The severity of the salt fog test described above is illustrated by the fact that the insulating composition tested thereunder containing 37% by weight hydrated alumina failed by surface erosion whereas under the dust-spray test of Table I an insulating composition containing only 30% by weight hydrated alumina resisted surface failure.

At or above the optimum concentration of hydrated alumina, the operating life of the apparatus is largely a function of the thickness of the insulation component, that is, the thickness employed between two conducting members of different potential. Below the optimum point, the operating lifeis still limited bycarbonization, and changes in thickness have a relatively minor, ifany, efiect on operating life. In general, the quantity ofhydrated alumina which can be employed with the organic Butyl insulation components in the practice of this invention ranges from about 25% to about 6.5% by weight of the whole, although a preferred range effective under the most deleterious creepage conditions extends from about 40% to about 65% by weightjof the whole. At concentrations above about 65% by weight of the hydrated alumina, there is a gradual loss of the desirable physical characteristics of the composition;

' t EXAMPLE II c si g co e p i to o mu ations vA an B p ctively of Table IV below. These transformers were all rated :5 kv. and an alternating 60-cycle volt-age of 5 kv. was applied to the transformers continuously throughout the test. I

' Table IV Butyl Gum a... Zinc Oxide (Z)v Stearlc a d Hydrated alumina (Al2O .3HiO) Processing 011 Parafl-ln wax Mineral rubber Elemental sulfur p,p'-Dibenzoylquinonedioxime Red lead (PbBO4) It will be observed that in formulation A, the amount of hydrated alumina is approximately 16.9% by weight of the whole, while in fonmulation B the amount of hydrated aluminav is about 59.3% by weight 'of the I I r The outdoor current tr ansformer shown in FIGURE 5 includes a magneticcore 36 about which are disposed high-voltage primary windings 37 and lower-voltage secondary windings 38. High-voltage conductors or terminals 39 project outwardly from the molded casing and insulating component 35 and serve -to couple the primary windings 37 in series with a high-voltage transmission line. Connections to the secondary windings 38 are completed through conduits 40 and terminals disposed behind the cover plate 41. A metal support plate 42 facilitates mounting of the apparatus. Despite the provision of anti-creepage ridges 43, surface creepage discharges may occur between the terminals and between these terminals and the conducting support plate 42, particularly where surface contamination is experienced.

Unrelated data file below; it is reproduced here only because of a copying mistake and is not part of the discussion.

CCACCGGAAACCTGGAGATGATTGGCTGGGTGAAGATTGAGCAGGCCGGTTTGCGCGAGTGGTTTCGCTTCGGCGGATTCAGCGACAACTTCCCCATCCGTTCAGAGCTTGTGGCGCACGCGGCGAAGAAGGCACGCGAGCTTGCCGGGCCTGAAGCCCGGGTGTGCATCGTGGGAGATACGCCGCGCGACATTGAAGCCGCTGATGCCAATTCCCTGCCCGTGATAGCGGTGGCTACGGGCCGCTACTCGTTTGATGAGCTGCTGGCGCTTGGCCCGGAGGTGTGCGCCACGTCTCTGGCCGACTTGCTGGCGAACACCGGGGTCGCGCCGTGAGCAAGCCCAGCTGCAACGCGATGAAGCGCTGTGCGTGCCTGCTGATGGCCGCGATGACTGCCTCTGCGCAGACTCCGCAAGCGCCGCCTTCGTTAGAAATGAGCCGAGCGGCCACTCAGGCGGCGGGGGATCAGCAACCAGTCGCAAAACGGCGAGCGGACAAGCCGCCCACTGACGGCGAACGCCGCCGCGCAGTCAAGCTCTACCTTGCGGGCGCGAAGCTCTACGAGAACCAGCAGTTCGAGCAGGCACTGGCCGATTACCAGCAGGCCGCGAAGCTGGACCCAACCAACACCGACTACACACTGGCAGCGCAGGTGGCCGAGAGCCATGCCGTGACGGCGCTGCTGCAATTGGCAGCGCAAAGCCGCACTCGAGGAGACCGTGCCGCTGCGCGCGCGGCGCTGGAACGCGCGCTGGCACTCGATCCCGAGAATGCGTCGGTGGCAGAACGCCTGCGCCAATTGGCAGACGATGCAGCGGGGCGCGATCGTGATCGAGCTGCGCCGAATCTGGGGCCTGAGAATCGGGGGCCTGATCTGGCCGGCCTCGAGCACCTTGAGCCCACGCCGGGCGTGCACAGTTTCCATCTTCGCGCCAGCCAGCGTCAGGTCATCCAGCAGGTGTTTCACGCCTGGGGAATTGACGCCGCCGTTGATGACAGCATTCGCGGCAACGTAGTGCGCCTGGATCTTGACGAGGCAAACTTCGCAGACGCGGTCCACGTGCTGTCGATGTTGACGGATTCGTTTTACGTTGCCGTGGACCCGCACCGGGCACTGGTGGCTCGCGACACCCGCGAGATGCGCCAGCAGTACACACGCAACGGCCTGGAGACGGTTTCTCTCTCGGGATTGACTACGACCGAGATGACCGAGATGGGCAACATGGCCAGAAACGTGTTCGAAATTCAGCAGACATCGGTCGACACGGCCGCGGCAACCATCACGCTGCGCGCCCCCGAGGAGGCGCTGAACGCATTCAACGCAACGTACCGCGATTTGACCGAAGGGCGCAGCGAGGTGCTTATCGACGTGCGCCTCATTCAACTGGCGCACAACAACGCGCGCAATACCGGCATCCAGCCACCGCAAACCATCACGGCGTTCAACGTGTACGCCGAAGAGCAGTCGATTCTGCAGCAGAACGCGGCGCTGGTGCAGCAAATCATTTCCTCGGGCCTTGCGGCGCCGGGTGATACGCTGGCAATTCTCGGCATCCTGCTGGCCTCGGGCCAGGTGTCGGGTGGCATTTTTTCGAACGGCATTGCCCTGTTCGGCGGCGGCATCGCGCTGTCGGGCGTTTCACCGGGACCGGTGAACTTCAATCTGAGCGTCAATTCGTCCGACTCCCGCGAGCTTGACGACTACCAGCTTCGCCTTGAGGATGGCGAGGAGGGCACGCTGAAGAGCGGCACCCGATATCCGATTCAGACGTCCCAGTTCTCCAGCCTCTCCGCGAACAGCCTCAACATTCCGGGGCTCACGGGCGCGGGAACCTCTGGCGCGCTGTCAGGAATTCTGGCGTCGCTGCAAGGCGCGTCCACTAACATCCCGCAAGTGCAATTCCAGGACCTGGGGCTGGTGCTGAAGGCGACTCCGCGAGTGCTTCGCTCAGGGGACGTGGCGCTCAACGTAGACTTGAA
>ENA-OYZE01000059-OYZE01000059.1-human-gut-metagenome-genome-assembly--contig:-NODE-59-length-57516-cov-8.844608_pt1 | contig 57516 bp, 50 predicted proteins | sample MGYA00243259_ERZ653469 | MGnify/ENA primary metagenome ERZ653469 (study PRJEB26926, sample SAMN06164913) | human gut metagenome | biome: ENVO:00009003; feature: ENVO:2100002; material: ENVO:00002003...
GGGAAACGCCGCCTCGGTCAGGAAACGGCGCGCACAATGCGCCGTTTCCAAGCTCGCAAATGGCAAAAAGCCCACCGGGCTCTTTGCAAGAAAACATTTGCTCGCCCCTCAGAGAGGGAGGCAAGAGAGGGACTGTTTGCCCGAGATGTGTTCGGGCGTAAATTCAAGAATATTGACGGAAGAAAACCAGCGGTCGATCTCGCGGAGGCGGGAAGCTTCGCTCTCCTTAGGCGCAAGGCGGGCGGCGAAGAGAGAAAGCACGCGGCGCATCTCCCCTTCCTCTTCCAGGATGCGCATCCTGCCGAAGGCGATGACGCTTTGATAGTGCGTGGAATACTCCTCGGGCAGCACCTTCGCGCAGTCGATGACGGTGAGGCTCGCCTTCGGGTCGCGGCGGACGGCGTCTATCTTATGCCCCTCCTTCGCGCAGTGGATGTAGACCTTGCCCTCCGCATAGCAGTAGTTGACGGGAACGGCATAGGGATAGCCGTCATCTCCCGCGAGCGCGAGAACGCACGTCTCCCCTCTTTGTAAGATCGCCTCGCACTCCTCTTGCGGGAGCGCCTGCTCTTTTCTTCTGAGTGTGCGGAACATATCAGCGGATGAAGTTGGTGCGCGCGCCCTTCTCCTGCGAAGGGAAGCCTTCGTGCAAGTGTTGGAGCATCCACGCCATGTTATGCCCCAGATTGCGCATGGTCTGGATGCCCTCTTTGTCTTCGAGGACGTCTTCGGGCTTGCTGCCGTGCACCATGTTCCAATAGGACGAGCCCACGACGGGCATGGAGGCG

Of the group of such transformers having insulation components of formulation A of Table IV, all had failed by carbonized tracking after 2400 hours of testing, whereas of the second group of transform rs, which included formulation B of Table IV, none showed any damage of any kind at the time of inspection after the test had progressed for over 21,000 hours.